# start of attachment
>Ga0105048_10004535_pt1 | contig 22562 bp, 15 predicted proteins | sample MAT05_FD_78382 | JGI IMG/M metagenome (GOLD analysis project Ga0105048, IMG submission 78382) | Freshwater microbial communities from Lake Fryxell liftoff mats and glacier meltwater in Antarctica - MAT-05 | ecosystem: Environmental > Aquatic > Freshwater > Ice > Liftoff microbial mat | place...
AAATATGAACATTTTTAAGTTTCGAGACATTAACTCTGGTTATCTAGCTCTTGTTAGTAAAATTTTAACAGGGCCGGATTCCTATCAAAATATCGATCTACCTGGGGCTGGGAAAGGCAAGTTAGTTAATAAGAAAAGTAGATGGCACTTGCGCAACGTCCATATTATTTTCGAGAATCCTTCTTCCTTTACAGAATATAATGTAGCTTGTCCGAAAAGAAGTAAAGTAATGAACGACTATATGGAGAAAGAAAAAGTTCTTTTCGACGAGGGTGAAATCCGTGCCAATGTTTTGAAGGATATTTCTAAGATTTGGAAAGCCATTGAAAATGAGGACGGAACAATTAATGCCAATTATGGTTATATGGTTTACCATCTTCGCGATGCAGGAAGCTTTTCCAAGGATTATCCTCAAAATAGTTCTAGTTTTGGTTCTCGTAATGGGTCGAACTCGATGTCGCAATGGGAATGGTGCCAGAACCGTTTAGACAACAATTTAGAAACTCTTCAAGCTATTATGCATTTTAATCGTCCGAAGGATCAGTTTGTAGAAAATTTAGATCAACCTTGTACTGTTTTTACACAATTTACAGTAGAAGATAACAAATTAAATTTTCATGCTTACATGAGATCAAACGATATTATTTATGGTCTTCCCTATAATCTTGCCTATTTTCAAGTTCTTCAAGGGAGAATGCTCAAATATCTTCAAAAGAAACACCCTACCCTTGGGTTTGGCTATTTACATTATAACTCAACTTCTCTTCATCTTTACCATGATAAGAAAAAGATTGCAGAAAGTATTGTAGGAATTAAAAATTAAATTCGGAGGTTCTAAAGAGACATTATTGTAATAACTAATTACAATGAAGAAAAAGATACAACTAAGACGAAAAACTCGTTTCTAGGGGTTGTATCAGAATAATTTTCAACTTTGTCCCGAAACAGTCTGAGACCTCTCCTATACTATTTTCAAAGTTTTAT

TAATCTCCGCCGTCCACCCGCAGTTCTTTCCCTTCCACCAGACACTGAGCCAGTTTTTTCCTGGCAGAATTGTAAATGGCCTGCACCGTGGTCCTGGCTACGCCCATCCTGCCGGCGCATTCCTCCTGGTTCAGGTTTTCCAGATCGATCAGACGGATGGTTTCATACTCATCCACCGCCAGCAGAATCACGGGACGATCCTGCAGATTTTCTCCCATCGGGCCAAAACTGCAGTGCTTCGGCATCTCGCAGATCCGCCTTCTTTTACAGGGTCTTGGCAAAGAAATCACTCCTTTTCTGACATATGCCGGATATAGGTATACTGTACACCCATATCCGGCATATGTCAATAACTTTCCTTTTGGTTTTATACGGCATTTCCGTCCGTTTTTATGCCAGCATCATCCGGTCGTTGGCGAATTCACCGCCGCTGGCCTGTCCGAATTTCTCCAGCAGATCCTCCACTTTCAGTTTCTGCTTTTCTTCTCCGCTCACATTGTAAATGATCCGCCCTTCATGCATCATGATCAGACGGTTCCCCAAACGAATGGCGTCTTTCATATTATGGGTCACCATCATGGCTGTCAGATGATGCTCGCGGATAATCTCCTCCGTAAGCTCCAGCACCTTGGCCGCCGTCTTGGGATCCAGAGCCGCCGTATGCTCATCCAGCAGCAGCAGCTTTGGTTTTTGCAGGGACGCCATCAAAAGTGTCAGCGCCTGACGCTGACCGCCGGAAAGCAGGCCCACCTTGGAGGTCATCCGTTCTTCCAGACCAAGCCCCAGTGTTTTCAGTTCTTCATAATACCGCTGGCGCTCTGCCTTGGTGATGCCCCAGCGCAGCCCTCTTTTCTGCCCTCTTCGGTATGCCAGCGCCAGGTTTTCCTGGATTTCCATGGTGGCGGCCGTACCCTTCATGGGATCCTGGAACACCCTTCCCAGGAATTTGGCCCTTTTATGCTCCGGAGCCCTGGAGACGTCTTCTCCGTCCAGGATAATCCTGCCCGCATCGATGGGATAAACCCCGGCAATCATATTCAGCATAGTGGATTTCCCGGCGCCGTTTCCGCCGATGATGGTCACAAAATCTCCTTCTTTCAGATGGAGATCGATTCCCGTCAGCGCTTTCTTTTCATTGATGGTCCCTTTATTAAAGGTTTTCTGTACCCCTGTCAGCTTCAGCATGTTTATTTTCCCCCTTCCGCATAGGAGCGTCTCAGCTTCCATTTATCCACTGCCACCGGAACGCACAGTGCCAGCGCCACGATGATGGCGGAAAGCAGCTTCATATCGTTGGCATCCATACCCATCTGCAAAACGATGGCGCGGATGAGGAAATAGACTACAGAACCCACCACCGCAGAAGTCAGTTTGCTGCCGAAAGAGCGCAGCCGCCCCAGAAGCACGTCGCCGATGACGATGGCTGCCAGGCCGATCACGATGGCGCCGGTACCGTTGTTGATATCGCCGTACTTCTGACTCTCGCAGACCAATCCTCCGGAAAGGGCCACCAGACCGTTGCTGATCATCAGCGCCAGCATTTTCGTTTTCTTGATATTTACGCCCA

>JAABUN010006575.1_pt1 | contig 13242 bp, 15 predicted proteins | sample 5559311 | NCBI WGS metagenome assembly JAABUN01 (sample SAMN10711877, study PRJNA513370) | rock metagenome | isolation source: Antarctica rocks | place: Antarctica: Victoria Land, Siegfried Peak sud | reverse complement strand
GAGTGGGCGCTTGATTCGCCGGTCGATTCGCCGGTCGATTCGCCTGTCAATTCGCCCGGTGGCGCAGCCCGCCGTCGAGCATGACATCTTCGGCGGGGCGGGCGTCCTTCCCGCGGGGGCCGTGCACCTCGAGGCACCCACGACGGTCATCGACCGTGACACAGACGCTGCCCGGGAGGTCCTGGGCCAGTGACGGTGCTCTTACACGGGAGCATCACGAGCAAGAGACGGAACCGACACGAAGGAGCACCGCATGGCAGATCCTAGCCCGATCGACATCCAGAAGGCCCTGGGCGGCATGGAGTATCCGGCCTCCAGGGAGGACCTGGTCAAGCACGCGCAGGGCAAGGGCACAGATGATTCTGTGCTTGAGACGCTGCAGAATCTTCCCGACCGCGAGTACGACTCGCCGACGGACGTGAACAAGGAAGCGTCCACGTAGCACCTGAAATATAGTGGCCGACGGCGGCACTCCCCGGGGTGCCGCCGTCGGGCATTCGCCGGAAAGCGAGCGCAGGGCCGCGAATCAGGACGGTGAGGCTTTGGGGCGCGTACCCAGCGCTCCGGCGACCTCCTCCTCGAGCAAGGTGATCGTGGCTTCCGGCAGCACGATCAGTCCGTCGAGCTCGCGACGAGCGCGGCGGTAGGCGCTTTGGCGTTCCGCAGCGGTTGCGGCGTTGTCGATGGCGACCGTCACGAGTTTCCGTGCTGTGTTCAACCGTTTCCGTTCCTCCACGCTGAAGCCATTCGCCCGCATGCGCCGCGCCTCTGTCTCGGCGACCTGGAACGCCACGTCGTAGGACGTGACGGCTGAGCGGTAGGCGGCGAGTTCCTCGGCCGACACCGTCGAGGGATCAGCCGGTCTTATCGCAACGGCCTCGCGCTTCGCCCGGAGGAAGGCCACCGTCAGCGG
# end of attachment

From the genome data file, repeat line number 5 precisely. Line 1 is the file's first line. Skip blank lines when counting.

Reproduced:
GAGTGGGCGCTTGATTCGCCGGTCGATTCGCCGGTCGATTCGCCTGTCAATTCGCCCGGTGGCGCAGCCCGCCGTCGAGCATGACATCTTCGGCGGGGCGGGCGTCCTTCCCGCGGGGGCCGTGCACCTCGAGGCACCCACGACGGTCATCGACCGTGACACAGACGCTGCCCGGGAGGTCCTGGGCCAGTGACGGTGCTCTTACACGGGAGCATCACGAGCAAGAGACGGAACCGACACGAAGGAGCACCGCATGGCAGATCCTAGCCCGATCGACATCCAGAAGGCCCTGGGCGGCATGGAGTATCCGGCCTCCAGGGAGGACCTGGTCAAGCACGCGCAGGGCAAGGGCACAGATGATTCTGTGCTTGAGACGCTGCAGAATCTTCCCGACCGCGAGTACGACTCGCCGACGGACGTGAACAAGGAAGCGTCCACGTAGCACCTGAAATATAGTGGCCGACGGCGGCACTCCCCGGGGTGCCGCCGTCGGGCATTCGCCGGAAAGCGAGCGCAGGGCCGCGAATCAGGACGGTGAGGCTTTGGGGCGCGTACCCAGCGCTCCGGCGACCTCCTCCTCGAGCAAGGTGATCGTGGCTTCCGGCAGCACGATCAGTCCGTCGAGCTCGCGACGAGCGCGGCGGTAGGCGCTTTGGCGTTCCGCAGCGGTTGCGGCGTTGTCGATGGCGACCGTCACGAGTTTCCGTGCTGTGTTCAACCGTTTCCGTTCCTCCACGCTGAAGCCATTCGCCCGCATGCGCCGCGCCTCTGTCTCGGCGACCTGGAACGCCACGTCGTAGGACGTGACGGCTGAGCGGTAGGCGGCGAGTTCCTCGGCCGACACCGTCGAGGGATCAGCCGGTCTTATCGCAACGGCCTCGCGCTTCGCCCGGAGGAAGGCCACCGTCAGCGG